• Central Nevada riparian areas: Physical and chemical properties of meadow soils

      Chambers, J. C.; Blank, R. R.; Zamudio, D. C.; Tausch, R. J. (Society for Range Management, 1999-01-01)
      Despite the importance of soil characteristics for classifying riparian ecosystem types and evaluating ecosystem or range condition, little information exists on western riparian area soils or the factors that influence them. We examined the effects of drainage basin geology and water table depth on soil morphology and soil physical and chemical properties of meadow sites in central Nevada. We described and analyzed the soils of meadows that occurred in 4 drainages with different geology and that exhibited high water tables (0 to -20 cm from the surface), intermediate water tables (-30 to -50 cm), and low water tables (-60 to -80 cm). Pedons of high water tables sites had thick Oe horizons, dark, fine-textured A horizons, no B horizons, and lower C horizons high in coarse fragments. In contrast, pedons of low water tables sites were characterized by deep, dark and organic-rich A horizons, cambic B horizons, and deep rooting profiles. High water tables sites had higher organic matter, total nitrogen, cation exchange capacity, and extractable potassium, but lower pH than low water table sites. Also, high water table sites had lower percentage sand, lower bulk densities, and higher soil moisture retention. The importance of organic matter was evidenced by strong positive product moment correlations for organic matter and total nitrogen, cation exchange capacity, and extractable potassium. Significant differences in pH, extractable potassium and extractable phosphorus existed among drainages that were explainable largely from the parent materials. Drainages with chert, quartzite, and limestone had higher silt and clay, neutral pH, and high levels of extractable phosphorus. Drainages formed in acidic volcanic tuffs, rhyolites and breccia were characterized by coarser textured soils and low pH and extractable phosphorus. In riparian areas, soil water table depth interacts with soil parent material to significantly affect soil morphology and soil physical and chemical properties. Because these factors vary over both large and small spatial scales, differences among sites must be carefully interpreted when classifying ecosystems or evaluating ecosystem condition.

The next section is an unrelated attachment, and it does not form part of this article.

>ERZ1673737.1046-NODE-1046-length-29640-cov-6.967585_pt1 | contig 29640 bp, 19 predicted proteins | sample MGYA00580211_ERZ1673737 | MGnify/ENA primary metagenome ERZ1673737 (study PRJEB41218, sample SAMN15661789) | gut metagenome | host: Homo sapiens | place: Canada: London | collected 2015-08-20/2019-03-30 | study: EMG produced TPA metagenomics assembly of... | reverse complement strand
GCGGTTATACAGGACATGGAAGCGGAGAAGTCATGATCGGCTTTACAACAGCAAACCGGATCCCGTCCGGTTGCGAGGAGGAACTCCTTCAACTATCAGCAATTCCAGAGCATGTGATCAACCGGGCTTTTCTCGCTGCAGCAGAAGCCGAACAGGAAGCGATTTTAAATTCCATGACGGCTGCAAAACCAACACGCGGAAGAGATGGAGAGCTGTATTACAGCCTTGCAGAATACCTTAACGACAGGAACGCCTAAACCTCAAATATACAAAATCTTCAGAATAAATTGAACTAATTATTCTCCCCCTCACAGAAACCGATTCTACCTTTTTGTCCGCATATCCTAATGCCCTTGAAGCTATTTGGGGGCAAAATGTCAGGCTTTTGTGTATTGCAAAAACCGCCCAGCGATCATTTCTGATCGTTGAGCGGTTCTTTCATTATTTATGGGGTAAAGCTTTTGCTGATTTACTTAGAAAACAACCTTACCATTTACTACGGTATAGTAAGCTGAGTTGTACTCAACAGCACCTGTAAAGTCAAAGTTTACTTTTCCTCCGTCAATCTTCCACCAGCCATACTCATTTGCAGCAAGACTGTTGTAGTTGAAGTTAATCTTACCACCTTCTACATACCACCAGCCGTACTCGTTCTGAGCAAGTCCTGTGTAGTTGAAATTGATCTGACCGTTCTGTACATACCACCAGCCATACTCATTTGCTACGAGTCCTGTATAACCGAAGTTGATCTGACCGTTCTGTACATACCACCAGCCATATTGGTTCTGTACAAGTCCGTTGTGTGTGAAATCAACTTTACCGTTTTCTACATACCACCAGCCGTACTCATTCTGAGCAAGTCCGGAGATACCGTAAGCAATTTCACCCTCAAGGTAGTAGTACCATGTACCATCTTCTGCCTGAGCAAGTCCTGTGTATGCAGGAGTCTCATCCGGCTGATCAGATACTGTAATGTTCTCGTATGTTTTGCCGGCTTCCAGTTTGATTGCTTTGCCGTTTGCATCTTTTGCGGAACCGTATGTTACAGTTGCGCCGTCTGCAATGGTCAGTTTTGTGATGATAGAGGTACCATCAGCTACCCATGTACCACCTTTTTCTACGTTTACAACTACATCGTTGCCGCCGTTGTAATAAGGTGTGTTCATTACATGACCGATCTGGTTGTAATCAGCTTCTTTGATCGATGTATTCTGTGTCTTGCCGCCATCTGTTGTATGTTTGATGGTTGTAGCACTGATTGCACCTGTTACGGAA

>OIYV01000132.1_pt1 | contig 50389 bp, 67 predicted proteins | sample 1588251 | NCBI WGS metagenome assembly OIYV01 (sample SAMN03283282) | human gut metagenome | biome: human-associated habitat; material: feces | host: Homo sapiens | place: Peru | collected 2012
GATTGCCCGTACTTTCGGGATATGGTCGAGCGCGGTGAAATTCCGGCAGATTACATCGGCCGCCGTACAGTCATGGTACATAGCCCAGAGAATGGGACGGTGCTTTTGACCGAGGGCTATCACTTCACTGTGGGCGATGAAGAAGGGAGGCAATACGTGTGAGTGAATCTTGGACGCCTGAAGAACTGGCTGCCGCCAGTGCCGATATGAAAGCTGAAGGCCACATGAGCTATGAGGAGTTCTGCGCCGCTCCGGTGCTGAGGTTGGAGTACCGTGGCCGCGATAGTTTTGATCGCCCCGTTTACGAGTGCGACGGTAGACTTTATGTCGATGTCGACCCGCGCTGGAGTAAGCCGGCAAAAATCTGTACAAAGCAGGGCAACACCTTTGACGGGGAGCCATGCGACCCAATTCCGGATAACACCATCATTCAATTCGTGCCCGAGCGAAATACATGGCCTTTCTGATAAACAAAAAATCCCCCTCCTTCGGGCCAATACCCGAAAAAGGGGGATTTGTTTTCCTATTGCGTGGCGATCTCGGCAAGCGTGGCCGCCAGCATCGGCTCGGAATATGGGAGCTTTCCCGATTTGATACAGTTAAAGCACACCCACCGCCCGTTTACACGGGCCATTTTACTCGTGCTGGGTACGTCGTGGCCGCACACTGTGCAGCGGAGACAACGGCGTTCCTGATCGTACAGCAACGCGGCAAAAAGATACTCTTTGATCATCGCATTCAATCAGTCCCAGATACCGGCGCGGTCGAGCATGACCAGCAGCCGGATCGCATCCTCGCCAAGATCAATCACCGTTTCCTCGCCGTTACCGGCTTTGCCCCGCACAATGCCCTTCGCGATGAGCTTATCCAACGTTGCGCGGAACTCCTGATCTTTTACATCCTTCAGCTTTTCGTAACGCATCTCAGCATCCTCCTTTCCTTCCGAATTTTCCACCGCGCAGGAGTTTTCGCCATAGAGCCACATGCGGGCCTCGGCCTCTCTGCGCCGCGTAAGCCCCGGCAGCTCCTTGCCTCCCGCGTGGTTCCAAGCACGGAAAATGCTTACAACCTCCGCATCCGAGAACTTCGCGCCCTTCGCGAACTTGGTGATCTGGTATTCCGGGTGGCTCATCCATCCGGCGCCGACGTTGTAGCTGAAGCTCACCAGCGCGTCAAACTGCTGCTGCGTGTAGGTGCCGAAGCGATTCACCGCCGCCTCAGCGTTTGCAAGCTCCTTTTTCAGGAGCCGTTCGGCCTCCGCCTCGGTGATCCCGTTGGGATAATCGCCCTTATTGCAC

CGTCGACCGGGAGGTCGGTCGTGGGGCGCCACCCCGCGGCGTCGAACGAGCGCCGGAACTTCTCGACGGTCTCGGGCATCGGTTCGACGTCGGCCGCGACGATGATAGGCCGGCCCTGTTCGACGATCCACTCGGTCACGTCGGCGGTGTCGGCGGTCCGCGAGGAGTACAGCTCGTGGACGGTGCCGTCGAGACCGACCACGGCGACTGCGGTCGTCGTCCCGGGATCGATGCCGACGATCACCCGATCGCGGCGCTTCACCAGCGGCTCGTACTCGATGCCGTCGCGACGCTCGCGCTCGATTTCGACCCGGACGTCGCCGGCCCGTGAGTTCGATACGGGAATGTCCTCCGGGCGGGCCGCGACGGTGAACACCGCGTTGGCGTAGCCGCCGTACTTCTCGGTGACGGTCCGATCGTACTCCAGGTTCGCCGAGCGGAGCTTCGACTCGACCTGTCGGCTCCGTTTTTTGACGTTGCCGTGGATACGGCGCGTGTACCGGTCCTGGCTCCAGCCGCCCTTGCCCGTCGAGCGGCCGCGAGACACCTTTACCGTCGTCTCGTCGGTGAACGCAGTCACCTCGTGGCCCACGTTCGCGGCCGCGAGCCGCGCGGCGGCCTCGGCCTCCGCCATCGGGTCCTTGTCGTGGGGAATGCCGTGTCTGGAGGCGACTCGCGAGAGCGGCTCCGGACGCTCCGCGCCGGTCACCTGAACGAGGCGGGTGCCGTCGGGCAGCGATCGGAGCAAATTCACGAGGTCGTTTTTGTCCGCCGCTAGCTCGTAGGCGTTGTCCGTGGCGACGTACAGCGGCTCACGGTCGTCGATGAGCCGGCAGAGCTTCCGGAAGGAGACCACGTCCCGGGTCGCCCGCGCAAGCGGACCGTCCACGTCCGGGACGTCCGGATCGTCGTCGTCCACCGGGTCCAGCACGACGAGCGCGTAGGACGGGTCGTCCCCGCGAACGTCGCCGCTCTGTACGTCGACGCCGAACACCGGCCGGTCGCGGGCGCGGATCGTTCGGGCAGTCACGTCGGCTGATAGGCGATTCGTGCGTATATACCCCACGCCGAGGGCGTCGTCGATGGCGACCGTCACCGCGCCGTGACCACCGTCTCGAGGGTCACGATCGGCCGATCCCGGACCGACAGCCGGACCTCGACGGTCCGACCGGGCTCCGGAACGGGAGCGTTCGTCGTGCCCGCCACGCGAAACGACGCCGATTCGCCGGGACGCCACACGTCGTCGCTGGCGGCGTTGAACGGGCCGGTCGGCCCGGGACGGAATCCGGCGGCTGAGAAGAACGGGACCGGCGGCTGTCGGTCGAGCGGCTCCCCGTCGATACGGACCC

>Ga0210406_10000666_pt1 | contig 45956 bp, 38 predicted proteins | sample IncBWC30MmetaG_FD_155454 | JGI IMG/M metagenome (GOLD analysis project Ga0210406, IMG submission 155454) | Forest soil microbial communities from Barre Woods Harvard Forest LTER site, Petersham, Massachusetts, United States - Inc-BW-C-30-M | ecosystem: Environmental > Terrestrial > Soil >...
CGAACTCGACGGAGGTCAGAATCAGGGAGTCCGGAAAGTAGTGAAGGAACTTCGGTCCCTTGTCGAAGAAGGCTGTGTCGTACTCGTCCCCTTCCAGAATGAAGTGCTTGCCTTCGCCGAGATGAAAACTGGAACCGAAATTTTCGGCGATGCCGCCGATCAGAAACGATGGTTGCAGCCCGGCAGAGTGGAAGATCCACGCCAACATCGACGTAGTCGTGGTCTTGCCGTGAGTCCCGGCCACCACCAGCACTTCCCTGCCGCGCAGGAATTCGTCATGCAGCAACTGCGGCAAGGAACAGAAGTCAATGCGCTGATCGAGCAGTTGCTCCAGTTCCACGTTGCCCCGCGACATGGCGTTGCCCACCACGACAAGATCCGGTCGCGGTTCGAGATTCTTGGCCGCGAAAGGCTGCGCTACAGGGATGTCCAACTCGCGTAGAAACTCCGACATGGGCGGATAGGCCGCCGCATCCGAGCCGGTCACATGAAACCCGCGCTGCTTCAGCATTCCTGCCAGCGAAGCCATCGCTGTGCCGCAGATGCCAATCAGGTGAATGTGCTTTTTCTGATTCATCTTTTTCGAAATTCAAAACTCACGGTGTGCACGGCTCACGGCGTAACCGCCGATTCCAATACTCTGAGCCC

• Classifying ecological types and evaluating site degradation

      Weixelman, D. A.; Zamudio, D. C.; Zamudio, K. A.; Tausch, R. J. (Society for Range Management, 1997-05-01)
      An analytical method for classifying ecological types was developed and tested for mountain meadows in central Nevada. Six ecological types were identified by plot sampling of vegetation and soil-site variables. Two-way indicator species analysis and canonical correspondence analysis were used to identify ecological types and to compare the discriminating abilities of different ecosystem components. Each ecological type was a characteristic combination of landform, soil, and vegetation. Changes in vegetation and soil conditions were assessed along a gradient of degradation within one ecological type—the dry graminoid/Cryoboroll/trough drainageway type. Direct gradient analysis was used to display changes in plant composition and indicators of site degradation. Plant and soil indicators of degradation were basal cover of vegetation, standing crop production of 3 key grass species, rates of infiltration, and soil compaction. Three states of range degradation were identified along the gradient. The grass-dominated state was the most desirable in terms of forage production, basal cover of vegetation and infiltration, while the grass/forb/shrub state represented the most degraded and least productive state.